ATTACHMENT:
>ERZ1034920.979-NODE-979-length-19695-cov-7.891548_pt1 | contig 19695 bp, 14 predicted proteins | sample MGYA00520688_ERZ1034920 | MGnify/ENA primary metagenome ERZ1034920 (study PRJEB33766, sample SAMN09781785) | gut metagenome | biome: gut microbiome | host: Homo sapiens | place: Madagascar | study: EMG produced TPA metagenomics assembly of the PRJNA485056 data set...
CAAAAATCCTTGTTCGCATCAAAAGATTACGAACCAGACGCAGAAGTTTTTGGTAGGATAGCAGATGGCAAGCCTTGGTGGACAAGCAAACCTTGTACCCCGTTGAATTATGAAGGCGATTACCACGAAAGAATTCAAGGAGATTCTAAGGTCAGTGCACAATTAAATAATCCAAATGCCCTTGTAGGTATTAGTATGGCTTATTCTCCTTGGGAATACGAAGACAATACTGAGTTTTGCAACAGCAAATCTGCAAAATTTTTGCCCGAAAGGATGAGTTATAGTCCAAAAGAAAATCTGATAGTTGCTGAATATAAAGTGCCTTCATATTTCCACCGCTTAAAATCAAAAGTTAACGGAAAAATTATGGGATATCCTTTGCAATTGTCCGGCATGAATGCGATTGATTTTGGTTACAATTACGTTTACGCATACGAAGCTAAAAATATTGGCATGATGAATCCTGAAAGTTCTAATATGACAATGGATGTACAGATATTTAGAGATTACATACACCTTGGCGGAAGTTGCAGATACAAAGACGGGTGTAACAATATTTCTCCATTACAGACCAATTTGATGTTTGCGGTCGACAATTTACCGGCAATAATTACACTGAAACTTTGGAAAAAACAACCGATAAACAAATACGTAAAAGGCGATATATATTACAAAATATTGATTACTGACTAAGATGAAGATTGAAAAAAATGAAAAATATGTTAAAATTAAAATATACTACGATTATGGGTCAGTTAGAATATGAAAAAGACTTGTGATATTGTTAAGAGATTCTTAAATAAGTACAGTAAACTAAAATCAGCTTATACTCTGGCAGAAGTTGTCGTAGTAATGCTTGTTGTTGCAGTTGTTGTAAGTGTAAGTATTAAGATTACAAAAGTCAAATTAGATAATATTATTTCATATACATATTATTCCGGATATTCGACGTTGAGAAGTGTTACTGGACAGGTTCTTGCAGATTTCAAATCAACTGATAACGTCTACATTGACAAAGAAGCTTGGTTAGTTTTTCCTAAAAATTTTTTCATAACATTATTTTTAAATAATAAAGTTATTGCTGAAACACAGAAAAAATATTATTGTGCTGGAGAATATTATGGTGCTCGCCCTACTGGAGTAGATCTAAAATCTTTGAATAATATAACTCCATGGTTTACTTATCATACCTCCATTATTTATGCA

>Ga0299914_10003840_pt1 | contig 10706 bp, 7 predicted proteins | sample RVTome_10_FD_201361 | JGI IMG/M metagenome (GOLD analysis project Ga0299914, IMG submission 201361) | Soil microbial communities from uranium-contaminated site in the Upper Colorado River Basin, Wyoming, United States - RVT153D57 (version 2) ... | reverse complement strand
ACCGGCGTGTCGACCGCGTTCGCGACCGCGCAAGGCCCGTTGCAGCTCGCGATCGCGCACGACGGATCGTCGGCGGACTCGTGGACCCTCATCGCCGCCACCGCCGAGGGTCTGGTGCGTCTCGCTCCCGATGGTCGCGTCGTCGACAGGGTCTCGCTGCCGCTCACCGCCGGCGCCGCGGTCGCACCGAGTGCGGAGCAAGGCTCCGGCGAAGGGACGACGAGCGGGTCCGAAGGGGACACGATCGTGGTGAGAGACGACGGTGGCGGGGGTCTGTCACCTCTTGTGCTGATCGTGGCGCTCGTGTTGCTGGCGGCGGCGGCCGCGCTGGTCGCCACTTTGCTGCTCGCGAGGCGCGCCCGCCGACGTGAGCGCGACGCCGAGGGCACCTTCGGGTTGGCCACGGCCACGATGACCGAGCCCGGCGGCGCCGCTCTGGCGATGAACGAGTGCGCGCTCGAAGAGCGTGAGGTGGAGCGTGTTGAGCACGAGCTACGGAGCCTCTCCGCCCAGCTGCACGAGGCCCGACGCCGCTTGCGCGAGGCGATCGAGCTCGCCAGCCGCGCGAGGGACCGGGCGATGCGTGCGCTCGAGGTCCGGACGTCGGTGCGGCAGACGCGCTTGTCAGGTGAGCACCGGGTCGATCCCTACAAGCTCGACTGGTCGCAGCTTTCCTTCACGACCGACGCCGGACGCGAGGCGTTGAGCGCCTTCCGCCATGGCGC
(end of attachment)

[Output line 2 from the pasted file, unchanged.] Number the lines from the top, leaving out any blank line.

CAAAAATCCTTGTTCGCATCAAAAGATTACGAACCAGACGCAGAAGTTTTTGGTAGGATAGCAGATGGCAAGCCTTGGTGGACAAGCAAACCTTGTACCCCGTTGAATTATGAAGGCGATTACCACGAAAGAATTCAAGGAGATTCTAAGGTCAGTGCACAATTAAATAATCCAAATGCCCTTGTAGGTATTAGTATGGCTTATTCTCCTTGGGAATACGAAGACAATACTGAGTTTTGCAACAGCAAATCTGCAAAATTTTTGCCCGAAAGGATGAGTTATAGTCCAAAAGAAAATCTGATAGTTGCTGAATATAAAGTGCCTTCATATTTCCACCGCTTAAAATCAAAAGTTAACGGAAAAATTATGGGATATCCTTTGCAATTGTCCGGCATGAATGCGATTGATTTTGGTTACAATTACGTTTACGCATACGAAGCTAAAAATATTGGCATGATGAATCCTGAAAGTTCTAATATGACAATGGATGTACAGATATTTAGAGATTACATACACCTTGGCGGAAGTTGCAGATACAAAGACGGGTGTAACAATATTTCTCCATTACAGACCAATTTGATGTTTGCGGTCGACAATTTACCGGCAATAATTACACTGAAACTTTGGAAAAAACAACCGATAAACAAATACGTAAAAGGCGATATATATTACAAAATATTGATTACTGACTAAGATGAAGATTGAAAAAAATGAAAAATATGTTAAAATTAAAATATACTACGATTATGGGTCAGTTAGAATATGAAAAAGACTTGTGATATTGTTAAGAGATTCTTAAATAAGTACAGTAAACTAAAATCAGCTTATACTCTGGCAGAAGTTGTCGTAGTAATGCTTGTTGTTGCAGTTGTTGTAAGTGTAAGTATTAAGATTACAAAAGTCAAATTAGATAATATTATTTCATATACATATTATTCCGGATATTCGACGTTGAGAAGTGTTACTGGACAGGTTCTTGCAGATTTCAAATCAACTGATAACGTCTACATTGACAAAGAAGCTTGGTTAGTTTTTCCTAAAAATTTTTTCATAACATTATTTTTAAATAATAAAGTTATTGCTGAAACACAGAAAAAATATTATTGTGCTGGAGAATATTATGGTGCTCGCCCTACTGGAGTAGATCTAAAATCTTTGAATAATATAACTCCATGGTTTACTTATCATACCTCCATTATTTATGCA